Bond yields rose again yesterday sending the widely owned tech shares lower.  Bloomberg opines that if interest rates continue to rise, mega sized tech firms can decline as much as 20% for as written many times higher rates discount the present and future value of corporate cashflows and profits.   An issue at hand is how high will interest rates go.

If one uses historical benchmarks, benchmarks that have all but been discarded partially because of QE, rates could more than triple from current levels.  If this were to occur, the carnage would be great.

For what it is worth department, Bloomberg writes it would take about 79 years to recover any investment in US equities if one relies on dividend alone, the greatest period in history going back to 1970 barring the dotcom bubble.

Oil advanced almost 3% yesterday following the coordinated release of reserves from US, Japan, India, China and the UK.  Some opined oil’s rally was the result of a smaller than expected release. Others remarked the gain was the realization that crude was only “borrowed” and would have to be replaced at a later date.  While others stated the increase was from the realization that such action was futile for the current crisis is the result of western government policies that are unlikely to change in the intermediate future.

There is a growing consensus the West has abdicated its energy independence back to our adversaries and middle eastern theocracies, a precarious position, a view that I share.

What will happen today?  Trading is expected to wane as many leave for the long Thanksgiving holiday.

Today’s economic calendar is crowded as initial jobless claims, inventory statistics, a GDP revision, personal spending and income, durable goods, trade data and Minutes from the recent FOMC meeting are all released.  Will this data dump influence market direction?

Last night the foreign markets were mixed.  London was up 0.10%, Paris down 0.14% and Frankfurt down 0.46%.  China was up 0.10%, Japan down 1.58% and Hang Seng up 0.14%.

The Dow should open nominally lower on interest rate fears.  The 10-year is up 5/32 to yield 1.65%.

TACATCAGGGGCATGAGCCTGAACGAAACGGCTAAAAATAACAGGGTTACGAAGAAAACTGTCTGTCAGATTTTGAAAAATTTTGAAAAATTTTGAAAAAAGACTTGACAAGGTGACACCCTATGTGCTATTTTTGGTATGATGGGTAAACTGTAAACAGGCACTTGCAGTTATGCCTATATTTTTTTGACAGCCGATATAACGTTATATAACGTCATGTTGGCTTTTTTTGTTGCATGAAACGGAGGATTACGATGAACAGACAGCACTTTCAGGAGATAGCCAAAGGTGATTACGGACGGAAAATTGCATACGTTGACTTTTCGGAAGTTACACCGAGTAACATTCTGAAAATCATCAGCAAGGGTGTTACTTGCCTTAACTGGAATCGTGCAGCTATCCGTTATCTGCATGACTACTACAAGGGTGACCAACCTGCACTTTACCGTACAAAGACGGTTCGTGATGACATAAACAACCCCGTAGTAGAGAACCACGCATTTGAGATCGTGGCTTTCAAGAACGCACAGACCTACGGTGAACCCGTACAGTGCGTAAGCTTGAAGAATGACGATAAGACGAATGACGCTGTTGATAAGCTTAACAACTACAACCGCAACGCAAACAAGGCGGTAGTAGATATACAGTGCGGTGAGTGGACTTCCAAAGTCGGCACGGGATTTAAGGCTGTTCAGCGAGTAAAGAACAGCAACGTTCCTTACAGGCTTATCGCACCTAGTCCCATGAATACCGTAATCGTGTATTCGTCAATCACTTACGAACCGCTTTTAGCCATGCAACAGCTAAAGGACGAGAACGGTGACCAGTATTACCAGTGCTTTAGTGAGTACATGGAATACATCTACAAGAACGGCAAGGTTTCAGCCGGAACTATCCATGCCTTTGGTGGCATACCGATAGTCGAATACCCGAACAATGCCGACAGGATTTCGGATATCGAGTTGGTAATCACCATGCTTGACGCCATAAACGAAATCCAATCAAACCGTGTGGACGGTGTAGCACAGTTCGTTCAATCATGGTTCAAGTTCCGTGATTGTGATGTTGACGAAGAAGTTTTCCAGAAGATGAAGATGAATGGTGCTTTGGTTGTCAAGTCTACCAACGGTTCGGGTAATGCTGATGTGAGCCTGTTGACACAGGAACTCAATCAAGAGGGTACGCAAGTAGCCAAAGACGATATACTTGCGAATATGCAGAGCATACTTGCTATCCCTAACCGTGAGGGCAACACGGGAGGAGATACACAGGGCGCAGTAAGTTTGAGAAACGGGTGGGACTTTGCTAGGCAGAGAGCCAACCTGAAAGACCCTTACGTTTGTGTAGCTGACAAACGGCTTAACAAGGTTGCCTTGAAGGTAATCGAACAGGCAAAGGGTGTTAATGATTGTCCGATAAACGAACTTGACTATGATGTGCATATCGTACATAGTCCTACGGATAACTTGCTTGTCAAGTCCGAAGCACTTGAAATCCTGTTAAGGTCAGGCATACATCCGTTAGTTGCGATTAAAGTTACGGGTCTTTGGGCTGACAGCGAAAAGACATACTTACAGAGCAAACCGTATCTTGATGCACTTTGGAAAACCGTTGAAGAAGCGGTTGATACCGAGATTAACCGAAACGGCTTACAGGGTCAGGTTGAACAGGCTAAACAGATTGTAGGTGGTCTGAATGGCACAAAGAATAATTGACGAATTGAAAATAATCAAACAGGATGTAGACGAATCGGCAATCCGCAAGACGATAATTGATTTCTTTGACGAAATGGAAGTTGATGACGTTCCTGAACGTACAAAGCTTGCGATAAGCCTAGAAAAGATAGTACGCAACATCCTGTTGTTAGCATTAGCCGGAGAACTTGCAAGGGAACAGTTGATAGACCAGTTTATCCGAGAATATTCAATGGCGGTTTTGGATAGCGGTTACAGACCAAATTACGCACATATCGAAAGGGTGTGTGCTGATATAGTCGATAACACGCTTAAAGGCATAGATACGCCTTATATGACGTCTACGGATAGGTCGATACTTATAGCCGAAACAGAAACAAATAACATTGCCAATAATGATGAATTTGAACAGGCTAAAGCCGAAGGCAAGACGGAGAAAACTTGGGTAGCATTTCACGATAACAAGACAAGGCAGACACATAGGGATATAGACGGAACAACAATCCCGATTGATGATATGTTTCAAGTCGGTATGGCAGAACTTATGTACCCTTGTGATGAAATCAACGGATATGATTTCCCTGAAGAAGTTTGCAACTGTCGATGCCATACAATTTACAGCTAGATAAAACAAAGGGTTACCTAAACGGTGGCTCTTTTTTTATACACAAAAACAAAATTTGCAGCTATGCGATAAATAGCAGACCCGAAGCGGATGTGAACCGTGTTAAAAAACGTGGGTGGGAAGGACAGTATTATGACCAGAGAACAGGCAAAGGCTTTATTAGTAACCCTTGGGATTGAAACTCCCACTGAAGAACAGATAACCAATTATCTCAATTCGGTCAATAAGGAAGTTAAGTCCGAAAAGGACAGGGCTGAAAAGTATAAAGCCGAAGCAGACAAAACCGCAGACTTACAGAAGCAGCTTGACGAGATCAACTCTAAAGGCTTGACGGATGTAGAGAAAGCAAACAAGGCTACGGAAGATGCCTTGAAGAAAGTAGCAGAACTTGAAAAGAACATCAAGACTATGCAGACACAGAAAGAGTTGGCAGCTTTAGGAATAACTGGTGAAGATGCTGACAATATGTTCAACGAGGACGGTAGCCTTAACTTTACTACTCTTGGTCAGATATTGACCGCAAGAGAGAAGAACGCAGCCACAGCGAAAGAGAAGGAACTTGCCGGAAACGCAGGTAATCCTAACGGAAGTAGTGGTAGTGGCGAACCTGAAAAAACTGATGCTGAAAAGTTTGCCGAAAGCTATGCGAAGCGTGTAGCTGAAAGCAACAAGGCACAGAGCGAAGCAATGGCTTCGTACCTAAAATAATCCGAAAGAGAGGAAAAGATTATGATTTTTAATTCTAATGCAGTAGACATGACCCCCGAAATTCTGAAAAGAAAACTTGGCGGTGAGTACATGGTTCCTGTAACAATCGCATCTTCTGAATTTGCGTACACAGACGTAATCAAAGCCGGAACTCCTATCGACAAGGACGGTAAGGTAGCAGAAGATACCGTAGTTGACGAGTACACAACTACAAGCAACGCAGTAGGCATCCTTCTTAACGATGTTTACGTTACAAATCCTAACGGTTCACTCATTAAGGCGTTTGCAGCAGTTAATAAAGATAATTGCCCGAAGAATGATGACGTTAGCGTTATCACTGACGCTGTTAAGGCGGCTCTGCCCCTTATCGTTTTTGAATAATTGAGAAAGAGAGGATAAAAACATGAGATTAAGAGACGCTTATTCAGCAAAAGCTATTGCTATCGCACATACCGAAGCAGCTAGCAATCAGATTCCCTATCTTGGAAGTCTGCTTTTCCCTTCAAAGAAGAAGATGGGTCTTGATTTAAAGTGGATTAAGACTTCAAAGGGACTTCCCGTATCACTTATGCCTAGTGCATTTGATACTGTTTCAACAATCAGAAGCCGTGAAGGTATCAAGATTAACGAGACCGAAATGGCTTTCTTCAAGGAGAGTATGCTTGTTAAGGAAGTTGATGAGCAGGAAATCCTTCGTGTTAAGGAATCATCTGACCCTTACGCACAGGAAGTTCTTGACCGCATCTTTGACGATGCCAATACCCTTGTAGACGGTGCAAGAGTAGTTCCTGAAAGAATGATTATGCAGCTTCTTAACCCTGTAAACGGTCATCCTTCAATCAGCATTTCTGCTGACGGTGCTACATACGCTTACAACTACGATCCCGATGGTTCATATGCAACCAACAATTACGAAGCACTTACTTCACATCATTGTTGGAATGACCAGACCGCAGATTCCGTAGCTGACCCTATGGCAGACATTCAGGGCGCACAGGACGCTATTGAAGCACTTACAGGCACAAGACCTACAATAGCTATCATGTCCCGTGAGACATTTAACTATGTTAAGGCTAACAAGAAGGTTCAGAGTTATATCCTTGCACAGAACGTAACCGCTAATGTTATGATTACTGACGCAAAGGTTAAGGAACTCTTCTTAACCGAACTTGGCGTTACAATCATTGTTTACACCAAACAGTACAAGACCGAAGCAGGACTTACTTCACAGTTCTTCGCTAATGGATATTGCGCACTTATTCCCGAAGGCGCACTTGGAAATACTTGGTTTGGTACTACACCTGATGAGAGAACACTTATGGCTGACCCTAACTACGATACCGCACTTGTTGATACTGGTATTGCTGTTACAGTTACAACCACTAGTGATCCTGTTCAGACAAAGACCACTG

The views expressed herein are those of Kent Engelke and do not necessarily reflect those of Capitol Securities Management. Any opinions expressed are statements of judgment on this date and are subject to certain risks and uncertainties which could cause actual results to differ materially from those currently anticipated or projected. Any future dividends, interest, yields and event dates listed may be subject to change. An investor cannot invest in an index, and its returns are not indicative of the performance of any specific investment. Past performance is not indicative of future results. This material is being provided for informational purposes only. Any information should not be deemed a recommendation to buy, hold or sell any security. Certain information has been obtained from third-party sources we consider reliable, but we do not guarantee that such information is accurate or complete. This report is not a complete description of the securities, markets, or developments referred to in this material and does not include all available data necessary for making an investment decision. Prior to making an investment decision, please consult with your financial advisor about your individual situation. Investing involves risk and you may incur a profit or loss regardless of strategy selected. There is no guarantee that the statements, opinions or forecasts provided herein will prove to be correct. If you would like to unsubscribe from this e-mail distribution, please reply to this e-mail and indicate that you wish to unsubscribe in your response.